Tim Hughes falls under the sublime spell of Oxford-raised a capella trio Voice

  • Voice
  • Musical Harmony
  • voicetrio.co.uk

WHILE the party people were getting down to a banging line-up of rock, pop and Americana at Truck Festival, last Friday, an altogether more serene musical gathering was taking place back in Oxford.
An a capella trio called simply Voice played to a captivated audience in the appropriate setting of St John the Evangelist Church.
For many people there, this was their first experience of the extraordinary vocal talents of Victoria Couper, Clemmie Franks and Emily Burn. But the girls have a strong local bond - having met in the city while singing with the Oxford Girl’s Choir under Richard Vendome.
Now the girls have released their debut album (recorded here in the city at Bartlemas barn) and it’s every bit as lovely as their live performances. Hypnotic in its ethereal beauty and uncluttered clarity, it is inspired by the music of the German medieval abbess Hildegard of Bingen but embraces more diverse themes and settings.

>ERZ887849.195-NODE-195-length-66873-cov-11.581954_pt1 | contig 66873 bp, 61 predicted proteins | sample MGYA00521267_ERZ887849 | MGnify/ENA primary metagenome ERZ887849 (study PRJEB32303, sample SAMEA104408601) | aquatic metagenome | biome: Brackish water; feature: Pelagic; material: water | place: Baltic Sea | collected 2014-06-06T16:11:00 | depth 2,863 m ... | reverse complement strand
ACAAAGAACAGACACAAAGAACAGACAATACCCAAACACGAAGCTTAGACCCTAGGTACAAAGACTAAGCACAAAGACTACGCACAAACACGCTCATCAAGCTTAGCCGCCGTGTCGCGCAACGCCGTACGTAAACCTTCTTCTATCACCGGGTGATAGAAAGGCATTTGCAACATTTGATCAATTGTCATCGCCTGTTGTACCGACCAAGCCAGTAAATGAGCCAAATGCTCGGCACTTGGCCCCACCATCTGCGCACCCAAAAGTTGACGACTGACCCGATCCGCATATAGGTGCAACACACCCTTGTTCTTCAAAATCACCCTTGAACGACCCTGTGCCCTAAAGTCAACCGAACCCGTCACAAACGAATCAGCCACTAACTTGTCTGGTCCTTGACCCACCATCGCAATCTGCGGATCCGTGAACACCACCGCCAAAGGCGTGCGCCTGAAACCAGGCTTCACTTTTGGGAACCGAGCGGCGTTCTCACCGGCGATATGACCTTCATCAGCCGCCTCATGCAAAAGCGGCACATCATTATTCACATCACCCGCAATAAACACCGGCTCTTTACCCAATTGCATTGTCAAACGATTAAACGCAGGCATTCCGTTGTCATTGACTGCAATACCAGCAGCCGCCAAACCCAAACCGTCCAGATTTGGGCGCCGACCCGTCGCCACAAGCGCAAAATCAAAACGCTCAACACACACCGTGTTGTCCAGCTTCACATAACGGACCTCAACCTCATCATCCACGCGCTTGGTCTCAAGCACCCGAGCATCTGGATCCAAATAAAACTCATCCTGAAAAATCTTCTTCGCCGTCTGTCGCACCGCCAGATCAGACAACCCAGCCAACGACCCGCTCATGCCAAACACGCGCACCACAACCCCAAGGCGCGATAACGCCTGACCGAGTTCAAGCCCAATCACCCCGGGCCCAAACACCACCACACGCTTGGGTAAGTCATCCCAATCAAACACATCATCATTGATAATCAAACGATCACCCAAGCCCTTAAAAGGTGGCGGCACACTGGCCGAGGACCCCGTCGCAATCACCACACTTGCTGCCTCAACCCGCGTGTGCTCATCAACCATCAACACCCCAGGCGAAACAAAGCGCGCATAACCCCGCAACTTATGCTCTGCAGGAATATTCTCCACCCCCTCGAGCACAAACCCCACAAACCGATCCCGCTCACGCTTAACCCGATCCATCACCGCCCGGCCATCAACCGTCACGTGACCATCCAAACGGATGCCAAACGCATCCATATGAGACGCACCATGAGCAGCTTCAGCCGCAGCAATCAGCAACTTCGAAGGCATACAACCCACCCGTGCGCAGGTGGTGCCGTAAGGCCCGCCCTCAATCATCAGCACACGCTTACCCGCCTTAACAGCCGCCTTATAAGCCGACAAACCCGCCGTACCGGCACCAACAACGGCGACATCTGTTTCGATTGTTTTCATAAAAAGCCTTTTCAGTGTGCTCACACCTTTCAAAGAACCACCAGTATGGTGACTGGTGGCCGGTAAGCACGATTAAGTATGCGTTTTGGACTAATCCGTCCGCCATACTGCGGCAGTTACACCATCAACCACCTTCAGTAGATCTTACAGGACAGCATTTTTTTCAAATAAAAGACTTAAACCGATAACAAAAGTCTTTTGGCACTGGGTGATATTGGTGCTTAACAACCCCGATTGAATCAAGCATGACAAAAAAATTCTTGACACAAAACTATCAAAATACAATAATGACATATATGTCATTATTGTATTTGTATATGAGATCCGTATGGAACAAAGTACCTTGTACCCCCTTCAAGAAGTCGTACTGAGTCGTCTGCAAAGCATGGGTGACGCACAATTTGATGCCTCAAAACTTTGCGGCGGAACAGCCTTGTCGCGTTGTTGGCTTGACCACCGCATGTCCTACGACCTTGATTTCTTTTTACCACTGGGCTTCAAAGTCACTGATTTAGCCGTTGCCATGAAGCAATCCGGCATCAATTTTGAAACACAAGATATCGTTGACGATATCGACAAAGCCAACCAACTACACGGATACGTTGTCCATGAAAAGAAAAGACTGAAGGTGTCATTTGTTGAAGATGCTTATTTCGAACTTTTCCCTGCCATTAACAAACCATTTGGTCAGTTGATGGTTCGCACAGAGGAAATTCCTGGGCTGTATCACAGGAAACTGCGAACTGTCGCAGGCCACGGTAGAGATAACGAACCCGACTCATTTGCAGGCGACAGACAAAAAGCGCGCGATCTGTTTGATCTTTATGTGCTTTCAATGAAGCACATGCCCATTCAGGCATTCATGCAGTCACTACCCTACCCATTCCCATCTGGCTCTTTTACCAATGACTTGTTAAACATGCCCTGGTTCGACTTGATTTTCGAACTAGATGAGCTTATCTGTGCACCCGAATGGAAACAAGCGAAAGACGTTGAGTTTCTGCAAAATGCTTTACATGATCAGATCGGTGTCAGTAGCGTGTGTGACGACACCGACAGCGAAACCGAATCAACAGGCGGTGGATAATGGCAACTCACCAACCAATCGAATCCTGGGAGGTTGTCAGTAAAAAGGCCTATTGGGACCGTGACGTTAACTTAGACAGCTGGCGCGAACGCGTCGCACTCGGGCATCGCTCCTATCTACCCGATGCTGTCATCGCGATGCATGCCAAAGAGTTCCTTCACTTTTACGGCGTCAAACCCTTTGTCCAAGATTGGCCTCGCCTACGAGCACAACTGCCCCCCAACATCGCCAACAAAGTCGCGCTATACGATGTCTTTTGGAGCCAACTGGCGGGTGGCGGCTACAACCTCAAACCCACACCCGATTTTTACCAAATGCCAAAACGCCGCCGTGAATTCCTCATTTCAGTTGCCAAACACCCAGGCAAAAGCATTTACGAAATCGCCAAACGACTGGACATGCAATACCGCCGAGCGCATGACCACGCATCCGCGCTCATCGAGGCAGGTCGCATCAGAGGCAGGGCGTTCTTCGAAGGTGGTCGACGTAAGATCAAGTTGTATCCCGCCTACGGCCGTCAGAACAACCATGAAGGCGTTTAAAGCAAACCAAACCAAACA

The three voices alternately intertwine and separate, with each singer finding their own pitch and timbre, creating an almost impossibly-gorgeous braid of sound which at times sounds too pure to be real.
Sung in English and Latin, it encompasses archaic and more recent pieces, including a number by the composer Helen Chadwick setting a poem by Christina Rossetti to music, which was specifically written for the trio. Other pieces were written by the girls themselves, while the album closes with a suitably soporific lullaby from the former Soviet republic of Georgia.
If close harmony and ecclesiastical music are your thing, you will love what these three singers have created. If it is not, I would urge you to seek out this album and give it a listen. This is a stunning body of work destined to prick up the hairs on the back of one’s neck, and I would defy anyone to listen and not be moved by this soothing 13-song slice of musical enlightenment.